Declutter and Rewire with DITA

by Prakash Jashnani

DITA doesn’t just help users; it also rewires information developers to become more effective writers.

Neuroplasticity, or the ability of our brain to remodel and adapt itself based on new learnings, experiences, and perspectives, used to be thought of as something that ended in childhood. But recent neuroscience has shown adults rewire their brains, too. The trick lies in repeating those behaviors, and practicing them until it becomes a habit.

One can say the same about DITA.

As with anything that is new, when I was first introduced to the world of DITA and topic-based writing, I found it a chore to restructure and refactor a truckload of content. But once I got the hang of it, DITA opened new doors of perception for me. I was hooked and started seeing all content as either a Concept, Task, or Reference. Be it a functional spec, a technical brief, an email, or even my son’s school project.

Barring creative, journalistic, or informal writing (this write-up, for instance) that require a different kind of free rein, DITA can be easily implemented in your technical and formal writing practices. By default, when you learn to identify content and make it a habit, your brain will start info-typing content into a Concept, Task, or Reference, and even Orientation topics. For instance, unwittingly, I recently helped my son with his school project about the solar system by breaking it down into:

  • Identifying Constellations (Orientation)
  • What is the Solar System? (Concept)
  • What are Constellations? (Concept)
  • Types of Constellations (Reference)
  • How to Stargaze? (Task)

Another buzzword doing the rounds these days is Declutter. Going a step further, I realized that using DITA principles also helped me declutter my existing content. Kitchen sink topics, or mixed topic types, were all over the place. But when I started refactoring such topics, the clutter started reducing. I, my SMEs, and customers could easily identify and locate information.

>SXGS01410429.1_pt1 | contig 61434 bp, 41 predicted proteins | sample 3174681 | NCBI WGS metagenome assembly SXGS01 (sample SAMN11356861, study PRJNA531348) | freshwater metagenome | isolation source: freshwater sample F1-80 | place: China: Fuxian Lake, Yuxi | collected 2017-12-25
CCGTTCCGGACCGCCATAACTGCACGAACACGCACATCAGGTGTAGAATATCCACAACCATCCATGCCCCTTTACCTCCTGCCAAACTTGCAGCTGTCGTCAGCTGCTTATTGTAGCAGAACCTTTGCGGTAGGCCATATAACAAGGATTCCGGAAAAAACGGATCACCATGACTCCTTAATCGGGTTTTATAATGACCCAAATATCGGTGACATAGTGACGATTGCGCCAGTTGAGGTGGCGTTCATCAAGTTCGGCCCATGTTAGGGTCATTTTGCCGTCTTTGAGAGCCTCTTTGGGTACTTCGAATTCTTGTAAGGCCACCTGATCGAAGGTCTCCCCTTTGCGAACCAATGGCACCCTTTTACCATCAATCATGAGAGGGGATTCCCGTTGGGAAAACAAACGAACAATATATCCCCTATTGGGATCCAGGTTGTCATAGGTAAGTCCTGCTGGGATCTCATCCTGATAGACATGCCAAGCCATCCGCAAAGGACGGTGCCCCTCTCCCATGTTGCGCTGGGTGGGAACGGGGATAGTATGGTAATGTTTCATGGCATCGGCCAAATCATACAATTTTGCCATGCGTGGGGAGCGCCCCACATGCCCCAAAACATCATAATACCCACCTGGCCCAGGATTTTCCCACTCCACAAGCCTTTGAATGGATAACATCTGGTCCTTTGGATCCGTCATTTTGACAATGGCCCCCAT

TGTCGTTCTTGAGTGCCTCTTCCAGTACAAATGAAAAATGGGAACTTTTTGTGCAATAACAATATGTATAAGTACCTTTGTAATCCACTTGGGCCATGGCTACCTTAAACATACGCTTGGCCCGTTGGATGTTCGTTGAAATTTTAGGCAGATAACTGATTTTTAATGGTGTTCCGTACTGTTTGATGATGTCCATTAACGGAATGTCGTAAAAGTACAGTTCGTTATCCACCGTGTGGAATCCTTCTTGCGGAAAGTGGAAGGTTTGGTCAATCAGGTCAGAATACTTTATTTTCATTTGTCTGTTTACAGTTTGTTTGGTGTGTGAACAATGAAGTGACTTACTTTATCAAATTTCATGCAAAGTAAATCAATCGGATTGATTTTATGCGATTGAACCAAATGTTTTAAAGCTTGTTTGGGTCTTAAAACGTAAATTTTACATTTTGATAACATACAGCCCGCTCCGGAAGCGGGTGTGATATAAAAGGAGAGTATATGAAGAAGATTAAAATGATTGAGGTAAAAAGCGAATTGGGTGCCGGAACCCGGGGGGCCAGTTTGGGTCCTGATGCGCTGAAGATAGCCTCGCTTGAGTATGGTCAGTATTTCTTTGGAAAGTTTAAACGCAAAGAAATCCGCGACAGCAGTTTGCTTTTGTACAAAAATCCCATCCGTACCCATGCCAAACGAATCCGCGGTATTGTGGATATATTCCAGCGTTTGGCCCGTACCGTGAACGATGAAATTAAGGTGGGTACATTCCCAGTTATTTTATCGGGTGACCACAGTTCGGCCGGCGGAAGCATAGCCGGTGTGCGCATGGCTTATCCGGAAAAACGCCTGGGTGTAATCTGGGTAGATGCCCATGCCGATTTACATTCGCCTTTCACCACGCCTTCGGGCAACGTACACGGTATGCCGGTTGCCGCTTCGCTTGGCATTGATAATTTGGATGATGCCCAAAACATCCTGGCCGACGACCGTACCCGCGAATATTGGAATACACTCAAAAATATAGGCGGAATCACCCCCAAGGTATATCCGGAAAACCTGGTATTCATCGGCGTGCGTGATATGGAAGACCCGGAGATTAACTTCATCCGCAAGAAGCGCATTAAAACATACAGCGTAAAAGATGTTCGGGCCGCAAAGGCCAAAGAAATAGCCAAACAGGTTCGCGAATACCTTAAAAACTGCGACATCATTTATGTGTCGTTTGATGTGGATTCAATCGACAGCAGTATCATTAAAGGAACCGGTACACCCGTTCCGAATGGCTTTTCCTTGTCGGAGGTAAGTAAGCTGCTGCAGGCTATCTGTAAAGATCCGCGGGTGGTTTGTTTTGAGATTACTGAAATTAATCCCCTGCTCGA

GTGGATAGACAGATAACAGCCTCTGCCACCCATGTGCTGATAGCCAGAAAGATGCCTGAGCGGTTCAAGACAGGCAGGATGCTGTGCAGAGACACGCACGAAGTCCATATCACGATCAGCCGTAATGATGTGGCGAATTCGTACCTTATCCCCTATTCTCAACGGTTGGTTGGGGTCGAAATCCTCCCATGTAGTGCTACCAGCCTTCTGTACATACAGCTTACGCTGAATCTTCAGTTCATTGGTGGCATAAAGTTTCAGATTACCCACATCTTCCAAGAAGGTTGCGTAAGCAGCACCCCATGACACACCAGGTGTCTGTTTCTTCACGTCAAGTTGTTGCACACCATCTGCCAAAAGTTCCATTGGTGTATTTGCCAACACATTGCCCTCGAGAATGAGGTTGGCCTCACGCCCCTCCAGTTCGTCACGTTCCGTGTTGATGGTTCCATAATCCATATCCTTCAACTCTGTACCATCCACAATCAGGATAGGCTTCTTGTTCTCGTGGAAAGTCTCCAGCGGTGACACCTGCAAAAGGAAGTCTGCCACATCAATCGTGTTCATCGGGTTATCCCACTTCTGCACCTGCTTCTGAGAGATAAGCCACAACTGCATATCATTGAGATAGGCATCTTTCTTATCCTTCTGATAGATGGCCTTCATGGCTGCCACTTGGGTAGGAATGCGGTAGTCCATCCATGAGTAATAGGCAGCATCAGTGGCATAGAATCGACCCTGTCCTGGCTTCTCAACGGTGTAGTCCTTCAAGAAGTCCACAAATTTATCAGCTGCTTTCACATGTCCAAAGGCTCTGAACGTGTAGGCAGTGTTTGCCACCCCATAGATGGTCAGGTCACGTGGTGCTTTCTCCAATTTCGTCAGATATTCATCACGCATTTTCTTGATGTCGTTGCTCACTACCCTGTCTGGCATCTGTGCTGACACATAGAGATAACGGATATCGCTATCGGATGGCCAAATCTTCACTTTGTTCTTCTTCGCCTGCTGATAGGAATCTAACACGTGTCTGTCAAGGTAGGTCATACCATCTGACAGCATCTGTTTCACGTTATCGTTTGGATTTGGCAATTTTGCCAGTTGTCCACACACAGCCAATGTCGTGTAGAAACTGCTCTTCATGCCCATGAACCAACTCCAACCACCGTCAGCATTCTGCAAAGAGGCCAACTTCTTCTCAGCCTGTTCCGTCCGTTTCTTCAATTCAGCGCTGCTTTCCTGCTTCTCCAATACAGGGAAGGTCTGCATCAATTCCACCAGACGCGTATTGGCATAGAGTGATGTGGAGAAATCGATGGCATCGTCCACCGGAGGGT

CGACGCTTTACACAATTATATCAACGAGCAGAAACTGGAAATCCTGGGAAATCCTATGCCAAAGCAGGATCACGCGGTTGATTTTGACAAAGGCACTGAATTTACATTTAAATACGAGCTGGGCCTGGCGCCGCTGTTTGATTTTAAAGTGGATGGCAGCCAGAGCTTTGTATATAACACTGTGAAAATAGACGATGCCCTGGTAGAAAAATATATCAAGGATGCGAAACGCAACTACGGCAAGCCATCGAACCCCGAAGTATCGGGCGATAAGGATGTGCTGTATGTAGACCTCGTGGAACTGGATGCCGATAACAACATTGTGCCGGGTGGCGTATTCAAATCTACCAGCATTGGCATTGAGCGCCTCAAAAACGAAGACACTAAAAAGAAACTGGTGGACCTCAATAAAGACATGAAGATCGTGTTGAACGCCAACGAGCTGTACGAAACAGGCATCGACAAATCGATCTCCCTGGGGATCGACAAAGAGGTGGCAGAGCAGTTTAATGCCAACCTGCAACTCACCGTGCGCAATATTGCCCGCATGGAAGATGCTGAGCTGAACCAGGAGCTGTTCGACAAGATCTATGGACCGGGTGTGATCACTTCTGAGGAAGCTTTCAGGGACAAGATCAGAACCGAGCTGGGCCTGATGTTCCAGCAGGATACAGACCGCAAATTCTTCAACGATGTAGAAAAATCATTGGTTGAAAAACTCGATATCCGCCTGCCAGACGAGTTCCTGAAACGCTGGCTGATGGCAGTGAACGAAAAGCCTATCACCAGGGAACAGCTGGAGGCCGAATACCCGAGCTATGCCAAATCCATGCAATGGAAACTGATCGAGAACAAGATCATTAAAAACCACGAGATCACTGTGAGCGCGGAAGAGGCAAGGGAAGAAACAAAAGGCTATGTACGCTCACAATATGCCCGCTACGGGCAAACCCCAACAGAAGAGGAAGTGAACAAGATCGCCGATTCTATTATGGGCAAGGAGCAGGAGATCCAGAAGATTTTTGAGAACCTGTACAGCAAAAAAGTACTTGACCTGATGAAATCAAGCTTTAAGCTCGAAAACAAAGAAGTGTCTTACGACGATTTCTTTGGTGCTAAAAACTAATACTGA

One question many writers ask me about DITA is where do I start? I already have an entire book written in a different style. If I start writing in DITA, will not the book be inconsistent?

My answer is simple. Start by decluttering.

This is similar to decluttering your home: difficult at first, but one needs to start somewhere. Take the smallest corner of your house—the shoe rack to begin with, perhaps; move on to your work desk next, your bookshelf, and finally your wardrobe. Little by little as you declutter, you start reaping the benefits. Similarly, with books, I recommend that you start one topic at a time and move on to an orientation topic, a chapter, and an entire book. Easier said than done, I know, but this is exactly how I did it, especially in-between releases, when writers get some breathing space.

Writing technical documentation in DITA has now become second nature for me. So much so that, I start info-typing and organizing content in my head even before I put pen to paper. This reminds me of the protagonist of a recent Netflix web series who plays chess in her mind all the time to checkmate her opponents even before the game starts.

Once you get hooked to DITA, your newly rewired brain too might start doing the same with technical content and help you write clear, concise, and neatly organized content. It’s just a matter of practice.